The PSU is stronger than it needs to be, but how much are you paying for it? If it's less than $90 it's still worthwhile since we couldn't cut the cost much.

So far, yes. It's compatible.
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a c 77 à CPUs
March 31, 2014 2:04:04 AM

I'm just going to suggest a couple builds with high performance. Of course, you can reject them and decide on your own if you want.

This would leave overclocking open and would run any game on ultra at 60 fps. I didn't include a case since I assume you like how the case you chose looks and want to keep it.
PCPartPicker part list / Price breakdown by merchant / Benchmarks

CPU: Intel Core i5-4670K 3.4GHz Quad-Core Processor ($227.99 @ NCIX US)
CPU Cooler: Cooler Master Hyper 212 EVO 82.9 CFM Sleeve Bearing CPU Cooler ($30.98 @ OutletPC)
Motherboard: ASRock Z87 Extreme4 ATX LGA1150 Motherboard ($119.99 @ Micro Center)
Memory: G.Skill Ripjaws Series 8GB (2 x 4GB) DDR3-1600 Memory ($67.50 @ Newegg)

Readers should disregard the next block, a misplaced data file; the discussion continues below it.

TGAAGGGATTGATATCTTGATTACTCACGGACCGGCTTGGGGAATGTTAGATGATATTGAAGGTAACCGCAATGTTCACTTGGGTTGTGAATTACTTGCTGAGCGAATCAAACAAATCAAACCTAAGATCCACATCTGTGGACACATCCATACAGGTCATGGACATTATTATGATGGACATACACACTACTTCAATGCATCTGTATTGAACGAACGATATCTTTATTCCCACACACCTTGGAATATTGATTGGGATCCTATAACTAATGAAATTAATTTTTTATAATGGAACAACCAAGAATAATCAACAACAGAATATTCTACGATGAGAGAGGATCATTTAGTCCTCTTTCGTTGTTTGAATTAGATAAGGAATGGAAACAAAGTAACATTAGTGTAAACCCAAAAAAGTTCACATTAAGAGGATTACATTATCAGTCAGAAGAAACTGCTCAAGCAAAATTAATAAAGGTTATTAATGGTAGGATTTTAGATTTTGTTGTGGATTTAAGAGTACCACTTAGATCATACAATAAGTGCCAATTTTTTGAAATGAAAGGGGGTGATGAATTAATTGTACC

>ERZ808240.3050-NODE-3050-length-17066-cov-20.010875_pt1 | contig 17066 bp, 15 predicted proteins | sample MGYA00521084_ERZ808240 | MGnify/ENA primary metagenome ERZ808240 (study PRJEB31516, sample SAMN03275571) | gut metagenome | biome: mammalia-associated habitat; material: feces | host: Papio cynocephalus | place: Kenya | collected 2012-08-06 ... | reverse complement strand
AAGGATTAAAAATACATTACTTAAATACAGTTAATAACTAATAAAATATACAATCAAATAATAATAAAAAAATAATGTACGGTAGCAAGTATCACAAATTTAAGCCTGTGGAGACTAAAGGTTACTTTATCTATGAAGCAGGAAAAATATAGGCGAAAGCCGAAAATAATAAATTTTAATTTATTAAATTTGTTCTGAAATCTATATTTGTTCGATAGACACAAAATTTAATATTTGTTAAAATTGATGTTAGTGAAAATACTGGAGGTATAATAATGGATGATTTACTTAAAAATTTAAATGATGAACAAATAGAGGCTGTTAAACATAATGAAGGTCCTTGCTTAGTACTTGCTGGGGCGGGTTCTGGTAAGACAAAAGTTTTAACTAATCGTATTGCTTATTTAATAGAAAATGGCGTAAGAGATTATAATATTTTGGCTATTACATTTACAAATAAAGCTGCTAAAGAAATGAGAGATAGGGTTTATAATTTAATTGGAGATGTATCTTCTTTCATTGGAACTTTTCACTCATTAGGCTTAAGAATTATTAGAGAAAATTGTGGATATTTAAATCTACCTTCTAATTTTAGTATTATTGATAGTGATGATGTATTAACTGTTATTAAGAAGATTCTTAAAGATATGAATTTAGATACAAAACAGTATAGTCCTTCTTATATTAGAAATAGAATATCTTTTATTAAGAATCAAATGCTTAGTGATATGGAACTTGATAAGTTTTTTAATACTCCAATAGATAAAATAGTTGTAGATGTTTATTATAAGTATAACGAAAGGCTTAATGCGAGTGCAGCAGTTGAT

Storage: OCZ Vertex 450 Series 128GB 2.5" Solid State Disk ($89.99 @ Amazon)
Storage: Western Digital Caviar Blue 1TB 3.5" 7200RPM Internal Hard Drive ($59.98 @ OutletPC)
Video Card: Gigabyte GeForce GTX 770 2GB Video Card ($329.99 @ NCIX US)
Power Supply: Rosewill Hive 650W 80+ Bronze Certified Semi-Modular ATX Power Supply ($79.98 @ OutletPC)
Optical Drive: Asus DRW-24B1ST/BLK/B/AS DVD/CD Writer ($19.98 @ OutletPC)
Total: $1026.38
(Prices include shipping, taxes, and discounts when available.)
(Generated by PCPartPicker 2014-03-31 05:01 EDT-0400)


This has otherwise the exact same performance as the other build, but it doesn't allow overclocking so it saves about $75.
PCPartPicker part list / Price breakdown by merchant / Benchmarks

CPU: Intel Core i5-4670 3.4GHz Quad-Core Processor ($219.97 @ OutletPC)
Motherboard: Gigabyte GA-B85-HD3 ATX LGA1150 Motherboard ($84.97 @ OutletPC)
Memory: G.Skill Ripjaws Series 8GB (2 x 4GB) DDR3-1600 Memory ($67.50 @ Newegg)
Storage: OCZ Vertex 450 Series 128GB 2.5" Solid State Disk ($89.99 @ Amazon)
Storage: Western Digital Caviar Blue 1TB 3.5" 7200RPM Internal Hard Drive ($59.98 @ OutletPC)
Video Card: Gigabyte GeForce GTX 770 2GB Video Card ($329.99 @ NCIX US)
Power Supply: Rosewill Hive 650W 80+ Bronze Certified Semi-Modular ATX Power Supply ($79.98 @ OutletPC)
Optical Drive: Asus DRW-24B1ST/BLK/B/AS DVD/CD Writer ($19.98 @ OutletPC)
Total: $952.36
(Prices include shipping, taxes, and discounts when available.)
(Generated by PCPartPicker 2014-03-31 05:03 EDT-0400)
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March 31, 2014 4:20:40 AM

Wow, thank you very much. I'm going to configure it according to your recommendations.